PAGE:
I started crying hysterically and called my mom. What was happening? Did I pinch a nerve in my back? Was that why my clit had lost feeling? Or was it something else? I remembered my mother talking about numbness in her limbs and struggling with sensation below because of diabetes. I wanted to know if it was happening to me. I wanted to know what I could do to stop it.

I haven’t always had the best connection with my mother. But lately we’d had a much more adult relationship without either of us having hormonal mood swings. She told me calmly that she struggled with tingling and numbness a lot, and had gotten to the point where she just learned to accept it. She said that doctors ran countless tests on her and she still didn’t know exactly what was wrong. She didn’t think anyone wanted to hear her complain about it.

When we got off the phone, I looked up search results for losing sensation due to diabetes and found a forum where a woman described how she regained feeling below by changing her diet. I took this as hope that I could reverse my symptoms. I usually lived a really healthy lifestyle (plant based, no sugar, no alcohol, no processed foods), but I had been going through a tough time previous to these symptoms and had been falling back into old habits. I decided that I couldn’t afford to slack anymore, and if I was going to feel like myself again I had to step it up.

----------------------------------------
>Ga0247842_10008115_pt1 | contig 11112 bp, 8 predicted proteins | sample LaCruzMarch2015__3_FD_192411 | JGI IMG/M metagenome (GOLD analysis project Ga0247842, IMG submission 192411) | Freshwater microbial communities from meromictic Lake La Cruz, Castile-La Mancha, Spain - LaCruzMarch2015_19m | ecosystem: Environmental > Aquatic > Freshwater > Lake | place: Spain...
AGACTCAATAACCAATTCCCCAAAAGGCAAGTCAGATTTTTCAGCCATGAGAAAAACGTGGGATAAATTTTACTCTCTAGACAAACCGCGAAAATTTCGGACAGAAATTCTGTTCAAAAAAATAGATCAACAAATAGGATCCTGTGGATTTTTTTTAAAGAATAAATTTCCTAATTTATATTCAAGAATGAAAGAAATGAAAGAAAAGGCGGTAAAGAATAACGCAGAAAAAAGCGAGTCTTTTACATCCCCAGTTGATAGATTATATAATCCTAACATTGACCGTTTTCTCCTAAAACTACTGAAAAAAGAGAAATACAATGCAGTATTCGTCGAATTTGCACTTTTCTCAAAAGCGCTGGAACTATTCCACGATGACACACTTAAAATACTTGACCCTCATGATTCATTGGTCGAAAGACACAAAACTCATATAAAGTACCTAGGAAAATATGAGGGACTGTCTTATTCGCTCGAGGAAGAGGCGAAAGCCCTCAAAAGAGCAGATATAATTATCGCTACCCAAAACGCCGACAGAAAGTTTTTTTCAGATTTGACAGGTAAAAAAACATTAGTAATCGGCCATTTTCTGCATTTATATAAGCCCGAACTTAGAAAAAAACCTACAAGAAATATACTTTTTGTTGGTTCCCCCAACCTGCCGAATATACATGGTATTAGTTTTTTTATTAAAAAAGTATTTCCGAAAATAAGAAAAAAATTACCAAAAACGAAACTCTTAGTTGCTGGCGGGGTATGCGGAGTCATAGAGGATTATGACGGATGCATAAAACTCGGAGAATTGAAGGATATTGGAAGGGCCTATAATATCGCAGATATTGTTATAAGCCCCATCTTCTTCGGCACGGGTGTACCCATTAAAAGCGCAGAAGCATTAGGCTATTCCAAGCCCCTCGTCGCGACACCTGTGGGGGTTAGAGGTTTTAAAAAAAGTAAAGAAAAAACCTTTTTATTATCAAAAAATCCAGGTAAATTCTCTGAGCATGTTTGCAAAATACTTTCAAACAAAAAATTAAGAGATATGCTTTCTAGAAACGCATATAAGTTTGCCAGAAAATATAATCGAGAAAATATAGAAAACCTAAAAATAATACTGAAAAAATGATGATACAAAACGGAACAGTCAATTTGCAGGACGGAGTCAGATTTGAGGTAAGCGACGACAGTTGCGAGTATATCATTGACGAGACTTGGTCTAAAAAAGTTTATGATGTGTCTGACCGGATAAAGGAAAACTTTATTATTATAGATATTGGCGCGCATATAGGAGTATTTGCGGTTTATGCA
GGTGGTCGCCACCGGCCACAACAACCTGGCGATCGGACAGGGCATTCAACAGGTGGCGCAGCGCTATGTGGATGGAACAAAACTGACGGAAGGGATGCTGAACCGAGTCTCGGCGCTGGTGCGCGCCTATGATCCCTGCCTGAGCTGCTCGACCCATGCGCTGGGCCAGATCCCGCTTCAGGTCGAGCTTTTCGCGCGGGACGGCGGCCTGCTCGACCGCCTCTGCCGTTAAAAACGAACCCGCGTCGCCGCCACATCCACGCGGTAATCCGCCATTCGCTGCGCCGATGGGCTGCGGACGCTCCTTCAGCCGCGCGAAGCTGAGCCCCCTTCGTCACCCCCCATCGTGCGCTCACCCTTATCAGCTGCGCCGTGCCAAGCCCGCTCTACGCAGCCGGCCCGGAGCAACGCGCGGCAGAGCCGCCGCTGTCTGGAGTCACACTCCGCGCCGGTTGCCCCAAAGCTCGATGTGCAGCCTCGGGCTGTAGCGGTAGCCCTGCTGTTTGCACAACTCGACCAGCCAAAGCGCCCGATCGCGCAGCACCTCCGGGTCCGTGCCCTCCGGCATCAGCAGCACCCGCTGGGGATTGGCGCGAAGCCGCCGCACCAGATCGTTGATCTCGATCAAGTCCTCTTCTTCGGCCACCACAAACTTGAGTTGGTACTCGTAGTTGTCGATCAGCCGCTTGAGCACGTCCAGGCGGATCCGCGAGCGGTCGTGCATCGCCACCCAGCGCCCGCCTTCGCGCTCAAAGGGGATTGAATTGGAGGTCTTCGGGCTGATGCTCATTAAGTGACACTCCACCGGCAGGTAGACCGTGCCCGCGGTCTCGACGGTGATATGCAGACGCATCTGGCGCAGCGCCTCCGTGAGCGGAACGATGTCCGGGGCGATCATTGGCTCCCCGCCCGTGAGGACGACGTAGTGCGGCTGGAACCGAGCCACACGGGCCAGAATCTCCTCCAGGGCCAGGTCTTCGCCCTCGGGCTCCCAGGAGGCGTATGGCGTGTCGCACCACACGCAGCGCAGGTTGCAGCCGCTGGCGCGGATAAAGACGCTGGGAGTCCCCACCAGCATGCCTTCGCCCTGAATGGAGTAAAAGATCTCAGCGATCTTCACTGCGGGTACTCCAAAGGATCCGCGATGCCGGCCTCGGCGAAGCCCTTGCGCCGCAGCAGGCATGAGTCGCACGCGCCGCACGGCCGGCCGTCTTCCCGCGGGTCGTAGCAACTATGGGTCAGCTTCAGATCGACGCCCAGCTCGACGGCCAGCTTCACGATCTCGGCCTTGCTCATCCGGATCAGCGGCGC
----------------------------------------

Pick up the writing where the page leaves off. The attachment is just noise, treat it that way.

I threw away the rest of the doughnuts, and after about a week of cutting out sugar my numbness and tingling started to disappear. How do I know it wasn’t a coincidence? Well, I juiced half a watermelon in the hopes of eating “good sugar” and within an hour or two it felt like tiny fire ants were biting my fingertips. This happened a number of times as I worked through trial and error. I had always believed that fruit couldn’t hurt my body like processed sugar did — but I was starting to realize that I needed to become more educated in what I could eat. I researched blood sugar and what foods were low on the glycemic index. While I used to eat a ton of processed sugar growing up and never had pins and needles or loss of sensation, I’d always had intense mood swings and watched my mother struggle with them as well.

Months later and some dietary changes, the fire ants in my fingers and toes are gone. The feeling in my clit has slowly re-appeared — although it’s not completely back to normal. The stress in my shoulders and depression has lifted. But as much as I remember how horrible the experience was, avoiding bad habits is still difficult, and I continue to get mood swings or tingling in my toes when I don’t eat as well as I should. I watch my mom struggle with her diet too and wish that there was more support for emotional eating instead of junk food ads on TV — although she’s been taking a cue from me and trying to eat better.

Some people say that type two diabetes is avoidable if you take care of yourself properly — and some say that it doesn’t matter because genetics win in the end. For me, I like to believe that taking action now will have a say in how things play out — especially because I was able to revert my symptoms already. For someone like my mom who grew up where processed foods weren’t seen as bad for you, I know she feels overwhelmed by what to eat and discouraged that things will ever get better. But I hope they will — because I’m no longer able to brush it off when she tells me she’s trying some sort of supplement to regain feeling down there. Just like me, my mother is a sexual person as well — and even though I don’t like to think of her in that way, she’s a reminder of a very real future I could have. TC mark

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Image Credit: Jan Phoenix